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Laemmle Spotlight: Loving

December 1, 2016

Laemmle Spotlight: Loving
by Adam Soll

Loving, directed by Jeff Nichols. PG-13, 123 minutes.

Jeff Nichols’ film Loving tells a true story that unfortunately escapes much of the American population, especially those who have never studied constitutional law. In 1958, Richard Loving, a white man, married his longtime friend Mildred Jeter, a black woman. They lived in Virginia, but due to state laws that prohibited interracial marriage, they got married in Washington D.C. where no such law existed. Upon returning home, they were harassed and arrested by the local authorities, who called for their banishment from Virginia even though they had a valid marriage license from Washington. With the help of the American Civil Liberties Union, Richard and Mildred Loving filed suit against the state of Virginia and brought their case all the way to the United States Supreme Court. In 1967, the court ruled in favor of the Lovings, thus forbidding all race-based restrictions on marriage.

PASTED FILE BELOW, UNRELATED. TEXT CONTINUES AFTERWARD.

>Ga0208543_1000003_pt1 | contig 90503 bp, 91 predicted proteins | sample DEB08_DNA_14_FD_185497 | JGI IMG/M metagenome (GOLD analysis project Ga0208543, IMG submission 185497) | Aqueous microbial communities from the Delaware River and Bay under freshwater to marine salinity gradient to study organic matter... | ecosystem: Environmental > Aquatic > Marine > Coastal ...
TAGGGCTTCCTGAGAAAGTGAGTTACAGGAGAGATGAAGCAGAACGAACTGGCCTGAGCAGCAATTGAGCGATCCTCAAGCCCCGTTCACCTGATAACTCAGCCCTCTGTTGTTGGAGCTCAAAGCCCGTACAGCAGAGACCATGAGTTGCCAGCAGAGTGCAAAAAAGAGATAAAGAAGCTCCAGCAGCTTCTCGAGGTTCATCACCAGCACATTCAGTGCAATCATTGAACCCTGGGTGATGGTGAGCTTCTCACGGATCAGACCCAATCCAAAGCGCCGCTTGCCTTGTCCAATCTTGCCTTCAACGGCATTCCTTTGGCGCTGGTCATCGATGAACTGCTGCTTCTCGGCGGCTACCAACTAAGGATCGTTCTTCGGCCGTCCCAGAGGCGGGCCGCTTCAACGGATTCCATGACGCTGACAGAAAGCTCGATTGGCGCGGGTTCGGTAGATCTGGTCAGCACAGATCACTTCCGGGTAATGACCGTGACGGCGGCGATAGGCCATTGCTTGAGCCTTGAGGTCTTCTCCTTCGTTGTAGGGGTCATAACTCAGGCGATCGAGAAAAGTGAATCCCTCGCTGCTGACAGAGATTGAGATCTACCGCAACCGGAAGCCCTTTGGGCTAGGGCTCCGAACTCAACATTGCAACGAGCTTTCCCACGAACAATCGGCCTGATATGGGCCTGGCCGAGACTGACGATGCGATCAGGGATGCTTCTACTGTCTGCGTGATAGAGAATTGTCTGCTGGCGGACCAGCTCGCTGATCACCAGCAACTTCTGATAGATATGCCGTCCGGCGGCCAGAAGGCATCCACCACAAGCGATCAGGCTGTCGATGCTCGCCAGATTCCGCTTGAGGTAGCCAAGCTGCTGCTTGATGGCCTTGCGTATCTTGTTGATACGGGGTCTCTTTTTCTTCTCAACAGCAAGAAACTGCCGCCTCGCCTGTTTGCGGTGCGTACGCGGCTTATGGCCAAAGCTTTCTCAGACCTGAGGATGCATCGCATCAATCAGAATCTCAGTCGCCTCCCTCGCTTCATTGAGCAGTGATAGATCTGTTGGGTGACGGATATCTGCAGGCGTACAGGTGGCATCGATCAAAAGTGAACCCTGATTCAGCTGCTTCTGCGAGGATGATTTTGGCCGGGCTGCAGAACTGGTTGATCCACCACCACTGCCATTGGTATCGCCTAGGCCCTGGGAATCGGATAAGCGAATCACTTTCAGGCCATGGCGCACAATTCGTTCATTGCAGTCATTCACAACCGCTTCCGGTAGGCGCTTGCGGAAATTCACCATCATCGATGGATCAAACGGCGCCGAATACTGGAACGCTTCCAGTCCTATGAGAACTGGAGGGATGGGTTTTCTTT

Jeff Nichols’ talents as a director are on display throughout the entire film. His long, sweeping shots of the Virginia countryside complement skillfully edited montages of the Lovings raising their family. Despite the film’s apparent visual beauty, however, Nichols’ writing proves to be the cornerstone of the film. Even in the film’s darkest and most tragic moments, Nichols maintains a sense of hope and strength, never letting the tone drift away from the underlying messages of perseverance and justice.

Both of the film’s leads have deservedly earned major awards consideration, as Joel Edgerton and Ruth Negga give the best performances of their careers. Edgerton is an Australian actor best known for starring in action and thriller films, and he perfectly injects a humble sense of confidence into Richard’s southern drawl. Negga is soon to be a household name, as her understated yet powerful performance matches Edgerton’s beat for beat. Frequent Nichols collaborator Michael Shannon and comedian Nick Kroll round out the excellent supporting cast.

Jeff Nichols is one of those rare filmmakers whose works are relatable and accessible for mass audiences, while also complex and detailed enough for film buffs. The questions on social equity that he raises are as relevant now as ever, and the fact that Nichols makes this difficult history lesson so tender and subtle is truly a feat.


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